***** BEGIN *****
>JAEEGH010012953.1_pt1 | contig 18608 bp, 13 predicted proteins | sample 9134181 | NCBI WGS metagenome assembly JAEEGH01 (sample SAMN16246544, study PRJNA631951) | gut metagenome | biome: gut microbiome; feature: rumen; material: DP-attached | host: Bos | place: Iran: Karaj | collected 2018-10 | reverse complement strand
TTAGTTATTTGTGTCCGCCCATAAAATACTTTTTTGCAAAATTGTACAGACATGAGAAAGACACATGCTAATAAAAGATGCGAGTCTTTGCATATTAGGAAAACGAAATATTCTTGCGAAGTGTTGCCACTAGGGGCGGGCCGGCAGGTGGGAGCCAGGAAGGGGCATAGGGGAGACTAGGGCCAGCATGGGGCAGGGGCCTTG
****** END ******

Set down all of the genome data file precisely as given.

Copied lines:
>JAEEGH010012953.1_pt1 | contig 18608 bp, 13 predicted proteins | sample 9134181 | NCBI WGS metagenome assembly JAEEGH01 (sample SAMN16246544, study PRJNA631951) | gut metagenome | biome: gut microbiome; feature: rumen; material: DP-attached | host: Bos | place: Iran: Karaj | collected 2018-10 | reverse complement strand
TTAGTTATTTGTGTCCGCCCATAAAATACTTTTTTGCAAAATTGTACAGACATGAGAAAGACACATGCTAATAAAAGATGCGAGTCTTTGCATATTAGGAAAACGAAATATTCTTGCGAAGTGTTGCCACTAGGGGCGGGCCGGCAGGTGGGAGCCAGGAAGGGGCATAGGGGAGACTAGGGCCAGCATGGGGCAGGGGCCTTG